The creative life is often a solitary one, focused on a singular vision, though there’s a bond that unites most people who create for a living. Years ago, actor friends in Hollywood referred to everyone not in that business as “the citizens,” as if no one outside it could ever understand. As a writer, I appreciate this. Even one of my best friends often says to me, “You must be thinking about sex all the time. Your novels are full of it.”
I say to her, “Those are the characters talking, not me. Can’t you get that novelists create characters who speak for themselves, not the author?”
She cocks her head and says, “I ain’t buying it.”
A good many of you are interested in the world of creativity. You want to write, paint, sculpt or act, or you may already be in one of these professions. I thought I would tell some tales about creativity, focusing on two special artists, in my life in various ways.
I have had a painter friend named Andrew Stevovich for many years. We met when I bought one of his paintings in 1974, a few years after he graduated from Rhode Island School of Design. But his interest in art had started much earlier. “I was drawing in crayon on my parents’ wallpaper when I was 3,” he says. “I believe that you can show signs of passion at a very early age. Then you have to be lucky to have someone older recognize the passion.”
In these days of zero attention span, it seems tougher than ever to find mentors. Stevovich was lucky. A teacher at his high school in Washington, D.C., inspired him. “He used to tell me, ‘If this painting were mine, I’d…’ and he’d gently nudge me with encouragement into seeing things I hadn’t seen before in my paintings,” Stevovich recalls. “He collected songbirds. They sang in our painting classes, along with Mozart records.”
Another mentor immersed him in color, and he fell in love with classical style and the Quattrocento; his artist heroes were Giotto, Whistler, Gauguin, Botticelli. He spent hundreds of hours at the National Gallery, not believing that humans today could paint as wondrously as the artists he worshipped. But he drew inspiration from them, while striving to find his own way. “I’d never show anyone any work in progress, only the finished product, and I swore early I’d never take a commission,” he says. “I’d only do what pleased me.”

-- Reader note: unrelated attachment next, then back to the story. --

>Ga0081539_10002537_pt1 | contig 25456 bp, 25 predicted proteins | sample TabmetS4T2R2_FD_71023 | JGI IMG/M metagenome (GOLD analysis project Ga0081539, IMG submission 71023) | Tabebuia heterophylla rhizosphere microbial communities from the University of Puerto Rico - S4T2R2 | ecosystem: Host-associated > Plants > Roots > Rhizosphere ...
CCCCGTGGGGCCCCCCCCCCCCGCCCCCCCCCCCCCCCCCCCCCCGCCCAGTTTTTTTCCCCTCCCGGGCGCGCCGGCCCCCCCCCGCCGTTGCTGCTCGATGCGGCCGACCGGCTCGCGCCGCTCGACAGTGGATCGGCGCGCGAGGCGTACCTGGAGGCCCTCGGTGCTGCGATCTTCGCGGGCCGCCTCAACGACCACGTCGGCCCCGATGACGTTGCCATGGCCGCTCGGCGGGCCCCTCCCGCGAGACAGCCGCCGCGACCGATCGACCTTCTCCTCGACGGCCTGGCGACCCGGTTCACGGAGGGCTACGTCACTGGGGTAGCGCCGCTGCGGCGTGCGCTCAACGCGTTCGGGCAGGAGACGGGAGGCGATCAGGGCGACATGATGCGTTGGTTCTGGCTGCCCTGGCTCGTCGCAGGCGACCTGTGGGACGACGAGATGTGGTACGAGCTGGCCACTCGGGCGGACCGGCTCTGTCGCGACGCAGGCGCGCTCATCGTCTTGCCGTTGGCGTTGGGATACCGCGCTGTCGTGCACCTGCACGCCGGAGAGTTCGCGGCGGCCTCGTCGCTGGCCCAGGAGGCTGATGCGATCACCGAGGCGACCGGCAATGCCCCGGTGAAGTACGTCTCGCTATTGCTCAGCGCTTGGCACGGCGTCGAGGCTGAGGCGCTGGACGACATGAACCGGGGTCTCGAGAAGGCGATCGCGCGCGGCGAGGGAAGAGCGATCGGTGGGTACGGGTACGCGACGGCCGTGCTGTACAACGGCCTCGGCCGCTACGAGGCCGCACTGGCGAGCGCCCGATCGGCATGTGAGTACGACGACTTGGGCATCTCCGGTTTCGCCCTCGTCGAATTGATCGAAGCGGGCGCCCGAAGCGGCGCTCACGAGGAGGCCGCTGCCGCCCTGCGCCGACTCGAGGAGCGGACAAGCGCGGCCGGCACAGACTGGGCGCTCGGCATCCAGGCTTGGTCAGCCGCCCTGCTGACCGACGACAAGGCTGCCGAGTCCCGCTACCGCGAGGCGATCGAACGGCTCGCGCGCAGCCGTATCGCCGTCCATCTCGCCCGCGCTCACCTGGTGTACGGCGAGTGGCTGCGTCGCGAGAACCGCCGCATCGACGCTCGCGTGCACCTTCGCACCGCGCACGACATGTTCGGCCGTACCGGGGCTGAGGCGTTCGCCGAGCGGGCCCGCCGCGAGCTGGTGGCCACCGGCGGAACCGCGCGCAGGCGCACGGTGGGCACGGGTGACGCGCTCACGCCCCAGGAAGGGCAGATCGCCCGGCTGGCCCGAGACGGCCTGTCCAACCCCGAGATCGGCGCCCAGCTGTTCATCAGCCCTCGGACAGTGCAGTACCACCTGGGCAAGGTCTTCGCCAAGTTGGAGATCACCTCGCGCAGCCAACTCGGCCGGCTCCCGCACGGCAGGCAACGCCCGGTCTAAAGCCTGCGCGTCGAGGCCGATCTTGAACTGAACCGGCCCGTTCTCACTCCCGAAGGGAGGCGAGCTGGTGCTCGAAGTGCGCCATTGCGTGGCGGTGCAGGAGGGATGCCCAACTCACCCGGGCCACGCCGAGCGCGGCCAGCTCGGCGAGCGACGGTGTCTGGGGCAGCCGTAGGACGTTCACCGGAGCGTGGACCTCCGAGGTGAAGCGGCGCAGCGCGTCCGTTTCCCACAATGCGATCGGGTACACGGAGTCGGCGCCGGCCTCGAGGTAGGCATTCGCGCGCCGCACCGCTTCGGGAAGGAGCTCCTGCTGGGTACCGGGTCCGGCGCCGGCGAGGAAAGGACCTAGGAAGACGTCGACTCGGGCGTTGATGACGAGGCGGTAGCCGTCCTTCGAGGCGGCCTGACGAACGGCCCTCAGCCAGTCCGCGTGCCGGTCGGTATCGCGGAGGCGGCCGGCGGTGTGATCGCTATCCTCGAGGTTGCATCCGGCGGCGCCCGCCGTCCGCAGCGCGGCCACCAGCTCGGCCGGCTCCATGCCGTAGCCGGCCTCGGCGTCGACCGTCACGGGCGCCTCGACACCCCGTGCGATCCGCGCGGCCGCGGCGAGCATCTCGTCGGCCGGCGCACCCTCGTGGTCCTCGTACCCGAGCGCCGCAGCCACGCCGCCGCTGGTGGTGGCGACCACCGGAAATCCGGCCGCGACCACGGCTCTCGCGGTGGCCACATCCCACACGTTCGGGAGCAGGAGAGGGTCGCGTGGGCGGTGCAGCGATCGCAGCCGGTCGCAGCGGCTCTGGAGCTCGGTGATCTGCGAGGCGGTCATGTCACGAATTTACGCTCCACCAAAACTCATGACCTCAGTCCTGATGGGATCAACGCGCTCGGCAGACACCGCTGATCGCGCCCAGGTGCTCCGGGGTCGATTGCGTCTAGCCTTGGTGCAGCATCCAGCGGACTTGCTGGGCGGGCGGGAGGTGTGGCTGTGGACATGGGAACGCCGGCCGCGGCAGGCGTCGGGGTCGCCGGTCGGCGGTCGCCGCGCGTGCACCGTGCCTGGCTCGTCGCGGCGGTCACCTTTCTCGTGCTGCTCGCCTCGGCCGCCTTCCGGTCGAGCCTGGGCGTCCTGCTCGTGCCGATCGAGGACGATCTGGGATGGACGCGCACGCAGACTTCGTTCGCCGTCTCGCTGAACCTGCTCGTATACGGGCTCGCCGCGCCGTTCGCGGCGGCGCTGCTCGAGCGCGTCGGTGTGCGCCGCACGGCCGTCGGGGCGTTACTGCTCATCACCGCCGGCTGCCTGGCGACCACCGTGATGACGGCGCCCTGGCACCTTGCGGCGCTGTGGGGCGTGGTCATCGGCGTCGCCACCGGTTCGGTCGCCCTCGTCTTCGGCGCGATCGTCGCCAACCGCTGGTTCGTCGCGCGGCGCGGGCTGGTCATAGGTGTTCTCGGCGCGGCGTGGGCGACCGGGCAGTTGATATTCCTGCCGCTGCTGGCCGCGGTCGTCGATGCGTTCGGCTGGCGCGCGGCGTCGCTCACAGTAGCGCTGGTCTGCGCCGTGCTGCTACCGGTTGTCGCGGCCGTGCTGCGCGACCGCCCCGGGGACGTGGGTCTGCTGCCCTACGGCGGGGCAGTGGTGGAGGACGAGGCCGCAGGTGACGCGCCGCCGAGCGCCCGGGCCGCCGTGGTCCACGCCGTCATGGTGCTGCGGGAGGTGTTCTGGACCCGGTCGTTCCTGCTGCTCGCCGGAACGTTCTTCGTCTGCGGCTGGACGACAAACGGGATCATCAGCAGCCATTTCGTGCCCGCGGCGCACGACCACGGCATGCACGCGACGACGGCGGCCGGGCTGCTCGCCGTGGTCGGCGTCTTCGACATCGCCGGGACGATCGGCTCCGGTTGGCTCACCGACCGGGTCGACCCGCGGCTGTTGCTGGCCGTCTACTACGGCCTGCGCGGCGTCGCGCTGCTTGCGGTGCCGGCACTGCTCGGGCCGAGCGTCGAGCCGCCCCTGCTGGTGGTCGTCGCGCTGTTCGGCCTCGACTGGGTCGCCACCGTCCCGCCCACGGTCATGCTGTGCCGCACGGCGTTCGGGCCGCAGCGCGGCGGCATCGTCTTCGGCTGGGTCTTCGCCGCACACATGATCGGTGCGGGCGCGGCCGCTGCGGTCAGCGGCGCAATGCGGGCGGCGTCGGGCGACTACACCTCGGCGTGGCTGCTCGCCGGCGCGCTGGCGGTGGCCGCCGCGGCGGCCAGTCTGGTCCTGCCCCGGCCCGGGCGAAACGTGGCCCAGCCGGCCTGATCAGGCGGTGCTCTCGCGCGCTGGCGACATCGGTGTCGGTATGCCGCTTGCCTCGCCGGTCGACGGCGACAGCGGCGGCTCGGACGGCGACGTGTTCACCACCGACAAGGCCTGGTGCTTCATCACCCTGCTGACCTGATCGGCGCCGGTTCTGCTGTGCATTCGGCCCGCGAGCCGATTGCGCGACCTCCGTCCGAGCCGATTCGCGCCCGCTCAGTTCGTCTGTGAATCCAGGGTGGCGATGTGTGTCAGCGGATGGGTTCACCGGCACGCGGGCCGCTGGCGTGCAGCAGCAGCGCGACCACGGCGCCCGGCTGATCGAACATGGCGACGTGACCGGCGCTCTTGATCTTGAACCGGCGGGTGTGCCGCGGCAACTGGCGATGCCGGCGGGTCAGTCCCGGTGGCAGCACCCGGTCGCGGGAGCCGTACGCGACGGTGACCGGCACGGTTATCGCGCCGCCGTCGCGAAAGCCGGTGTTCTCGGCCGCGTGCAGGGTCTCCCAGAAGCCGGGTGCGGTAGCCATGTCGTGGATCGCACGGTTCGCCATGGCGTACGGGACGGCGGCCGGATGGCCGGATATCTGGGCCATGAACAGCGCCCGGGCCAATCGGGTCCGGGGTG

I first encountered his work at his debut solo show, at the Alpha Gallery on Newbury Street. My wife and I wandered in on a Saturday, and his vibrant colors jumped off the canvas at me. I couldn’t believe what I saw on the walls.
I love the drawings of Daumier, the paintings of Bosch, artists who understand the absurdity of life and the foibles of human nature. Stevovich was in his 20s, and he painted satirically in oil. I was so excited to find someone so young who could reflect irony on canvas. One large painting showed a man and a woman in a laundromat, both in formal clothes, staring out at us. She’s in a low-cut gown; he’s in a dinner jacket, reading from the Social Register. It cost $1,000, and I couldn’t afford it. But I had to have it, and the owner said I could take a year to pay it off. I was naive about the concept of paying something off over time. Now that’s how college costs are treated, and I hope that expensive experience gives you as much pleasure as my Stevovich Laundromat painting.